"In many cases, filing a Hague petition is an attempt by the abusive father to use the court to extend control over mother and child," said Edleson, an expert on children's exposure to domestic violence in the home.
In the Hague Convention cases examined in the report, courts tended not to consider domestic violence toward the mother when assessing whether the children should be returned to their father. In cases where the children are returned and end up in the fathers' care, it's because the judges see the mother as a kidnapper, Edleson said.
Once returned to the father, the children may be exposed to more violence. Typically, the mothers move back too to be closer to their children and some were abused again. Sometimes the fathers would physically abuse their children.
The report is part of the HagueDV Project on international child abduction and domestic violence, led by Lindhorst and Edleson. On Human Rights Day, Dec. 10, the group will hold a free event in Minneapolis of actors reading the battered mothers' stories interspersed with commentary by law and social science experts. The event will also be available by webcast.
University of Washington
Janet Davison Rowley, M.D., trail-blazing researcher on the role of genetic variation in cancer, mentor of young scientists and role model for the possibilities of work-life balance, is the second winner of the Margaret Kripke Legend Award from The University of Texas MD Anderson Cancer Center.
Rowley, the Blum-Riese Distinguished Service Professor of Medicine, Molecular Genetics and Cell Biology, and Human Genetics at the University of Chicago, receives the award today at MD Anderson.
"Janet Rowley has transformed the fields of cancer and cytogenetics, and, as a result, the field of molecular oncology," said Elizabeth Travis, Ph.D., MD Anderson associate vice president of Women Faculty Programs, which sponsors the Kripke Legend Award. "Her scientific work has proven immensely influential. She has had a major impact on patient treatment.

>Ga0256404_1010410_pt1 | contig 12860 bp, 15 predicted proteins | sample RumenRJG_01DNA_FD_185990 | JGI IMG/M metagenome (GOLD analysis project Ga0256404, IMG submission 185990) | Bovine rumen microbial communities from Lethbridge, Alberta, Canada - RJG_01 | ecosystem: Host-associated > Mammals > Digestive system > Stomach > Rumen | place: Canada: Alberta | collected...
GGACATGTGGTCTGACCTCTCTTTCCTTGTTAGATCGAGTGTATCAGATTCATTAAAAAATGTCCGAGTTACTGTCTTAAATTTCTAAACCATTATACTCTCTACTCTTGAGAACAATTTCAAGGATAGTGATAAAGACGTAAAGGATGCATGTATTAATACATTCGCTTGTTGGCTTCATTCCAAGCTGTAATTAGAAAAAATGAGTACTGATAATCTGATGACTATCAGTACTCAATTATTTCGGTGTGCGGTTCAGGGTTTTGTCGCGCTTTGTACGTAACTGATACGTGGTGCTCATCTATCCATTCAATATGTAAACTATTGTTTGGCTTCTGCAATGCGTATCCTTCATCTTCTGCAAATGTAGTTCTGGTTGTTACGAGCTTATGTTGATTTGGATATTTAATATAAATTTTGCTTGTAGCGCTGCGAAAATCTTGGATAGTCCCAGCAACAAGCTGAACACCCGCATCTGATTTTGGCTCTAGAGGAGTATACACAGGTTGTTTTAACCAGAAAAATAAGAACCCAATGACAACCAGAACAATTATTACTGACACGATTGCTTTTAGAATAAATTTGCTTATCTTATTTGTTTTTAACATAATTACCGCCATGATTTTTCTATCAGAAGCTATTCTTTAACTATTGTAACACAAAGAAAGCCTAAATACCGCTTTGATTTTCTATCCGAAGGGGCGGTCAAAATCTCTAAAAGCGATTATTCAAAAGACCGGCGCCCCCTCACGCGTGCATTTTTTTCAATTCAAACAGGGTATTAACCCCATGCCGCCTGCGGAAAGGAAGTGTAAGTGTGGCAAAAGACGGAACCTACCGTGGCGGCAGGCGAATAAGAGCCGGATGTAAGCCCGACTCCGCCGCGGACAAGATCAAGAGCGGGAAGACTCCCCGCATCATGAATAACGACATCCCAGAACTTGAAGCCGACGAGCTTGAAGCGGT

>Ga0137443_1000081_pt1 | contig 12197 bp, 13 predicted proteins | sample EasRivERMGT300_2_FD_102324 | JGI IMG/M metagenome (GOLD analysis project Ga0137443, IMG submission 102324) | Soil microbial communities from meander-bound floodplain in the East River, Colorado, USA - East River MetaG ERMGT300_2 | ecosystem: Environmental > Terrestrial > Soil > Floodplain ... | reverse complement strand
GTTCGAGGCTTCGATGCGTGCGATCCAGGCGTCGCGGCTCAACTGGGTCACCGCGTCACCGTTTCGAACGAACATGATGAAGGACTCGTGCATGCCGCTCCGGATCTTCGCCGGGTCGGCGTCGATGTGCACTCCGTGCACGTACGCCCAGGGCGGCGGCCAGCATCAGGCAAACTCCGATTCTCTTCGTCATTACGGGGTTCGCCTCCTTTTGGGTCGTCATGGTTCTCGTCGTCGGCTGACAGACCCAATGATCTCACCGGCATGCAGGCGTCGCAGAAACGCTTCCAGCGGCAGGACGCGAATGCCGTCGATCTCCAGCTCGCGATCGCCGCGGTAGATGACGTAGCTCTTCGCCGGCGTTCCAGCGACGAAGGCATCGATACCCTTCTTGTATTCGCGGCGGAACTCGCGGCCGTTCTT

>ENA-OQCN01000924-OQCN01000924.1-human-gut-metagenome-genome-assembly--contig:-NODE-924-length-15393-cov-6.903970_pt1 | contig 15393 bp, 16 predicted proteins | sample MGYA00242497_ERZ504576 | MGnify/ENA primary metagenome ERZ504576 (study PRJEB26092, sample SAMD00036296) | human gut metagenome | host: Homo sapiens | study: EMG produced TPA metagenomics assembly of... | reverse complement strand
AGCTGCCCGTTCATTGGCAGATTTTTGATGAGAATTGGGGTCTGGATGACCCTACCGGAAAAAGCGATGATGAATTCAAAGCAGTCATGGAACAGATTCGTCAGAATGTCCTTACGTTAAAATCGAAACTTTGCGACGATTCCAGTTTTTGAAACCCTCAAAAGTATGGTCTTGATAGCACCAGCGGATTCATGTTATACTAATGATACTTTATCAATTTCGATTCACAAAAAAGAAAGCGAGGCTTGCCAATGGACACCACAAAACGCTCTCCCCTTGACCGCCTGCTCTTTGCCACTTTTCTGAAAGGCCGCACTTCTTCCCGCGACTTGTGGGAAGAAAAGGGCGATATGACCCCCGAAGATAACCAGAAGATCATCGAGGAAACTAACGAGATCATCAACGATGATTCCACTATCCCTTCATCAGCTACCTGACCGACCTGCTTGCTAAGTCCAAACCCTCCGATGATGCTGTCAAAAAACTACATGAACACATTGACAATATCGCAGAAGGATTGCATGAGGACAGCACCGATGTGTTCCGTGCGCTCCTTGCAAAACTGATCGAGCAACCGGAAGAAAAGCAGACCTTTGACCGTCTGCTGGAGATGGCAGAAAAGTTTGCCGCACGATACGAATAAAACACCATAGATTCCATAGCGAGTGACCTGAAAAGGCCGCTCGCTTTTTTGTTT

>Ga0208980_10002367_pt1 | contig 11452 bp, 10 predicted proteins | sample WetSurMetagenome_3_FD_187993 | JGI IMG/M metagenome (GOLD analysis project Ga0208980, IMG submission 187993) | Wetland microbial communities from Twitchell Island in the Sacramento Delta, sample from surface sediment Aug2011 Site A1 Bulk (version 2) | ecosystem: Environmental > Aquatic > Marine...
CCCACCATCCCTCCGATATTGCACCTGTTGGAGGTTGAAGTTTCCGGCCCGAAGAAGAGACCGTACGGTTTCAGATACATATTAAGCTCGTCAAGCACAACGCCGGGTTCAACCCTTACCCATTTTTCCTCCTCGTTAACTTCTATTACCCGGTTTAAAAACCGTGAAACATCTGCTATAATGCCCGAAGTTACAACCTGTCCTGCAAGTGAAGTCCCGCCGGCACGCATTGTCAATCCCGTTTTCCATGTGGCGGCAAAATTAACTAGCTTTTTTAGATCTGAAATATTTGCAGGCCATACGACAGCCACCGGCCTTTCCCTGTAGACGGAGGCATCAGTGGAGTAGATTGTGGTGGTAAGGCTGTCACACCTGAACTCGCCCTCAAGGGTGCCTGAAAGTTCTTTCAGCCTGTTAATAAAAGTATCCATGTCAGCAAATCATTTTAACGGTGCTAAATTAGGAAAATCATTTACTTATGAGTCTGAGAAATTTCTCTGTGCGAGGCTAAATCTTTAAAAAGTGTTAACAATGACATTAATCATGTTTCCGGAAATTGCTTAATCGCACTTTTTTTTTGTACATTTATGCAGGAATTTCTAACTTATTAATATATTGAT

"For more than 40 years, she's been a dedicated mentor and an excellent role model for women in science and medicine, all while being fully committed to her family, as evidenced by working part time for 20 years in order to raise her children. I can think of no one who better exemplifies the essence of this award," said Travis, who also is a professor in MD Anderson's Department of Experimental Radiation Oncology.
The Kripke Legend award recognizes scientific and medical leaders who have made extraordinary efforts to hire a diverse workforce, promote women to leadership roles, nominate women for awards and otherwise advance their careers. The award was established in honor of Margaret Kripke, Ph.D., a distinguished scientist who achieved many firsts for women at MD Anderson, culminating in her promotion to executive vice president and chief academic officer.
"I have known and admired Margaret Kripke for more than 30 years, first when she and her husband were at the National Cancer Institute Frederick Cancer Research Center in Maryland and later at MD Anderson, where I was on the Scientific Advisory Board. Thus it is an especially meaningful honor to receive this award which recognizes the contributions of such an outstanding woman. She has been instrumental in bringing about many innovations at MD Anderson that advance science in medicine as well as promoting women in science," Rowley said.
Rowley delivered the Kripke lecture, titled "MicroRNAs: The New Kid in Acute Myeloid Leukemia" at Anderson's Hickey auditorium.
Rowley demonstrated that chromosomal aberrations are a cause of cancer, rather than an effect of the disease, which had been the conventional wisdom. She also showed that genetic variations caused by those altered chromosomes drive the development and growth of cancer, establishing that cancer is a genetic disease. Her research laid the foundation for personalized cancer care and targeted therapy, the primary focus of cancer research today.
Rowley found that the Philadelphia chromosome, a shortened version of chromosome 22 associated with chronic myelogenous leukemia (CML), was short because it swapped a portion of one of its genes with a piece of a gene located on chromosome 9 - an event called translocation. This led to identification of the affected genes, one of which produces a fusion protein that causes CML.
Her discoveries paved the way for the development of the drug Gleevec®, which targets the fusion protein and greatly increases survival and quality of life of people with CML and one type of gastrointestinal cancer.
Rowley discovered chromosomal translocations and their associated genetic variations for a variety of leukemias and lymphomas. She and others have since discovered 1,500 translocations in a variety of cancers and identified 500 new genes. Her research today focuses on micro RNAs, tiny bits of RNA that regulate gene expression.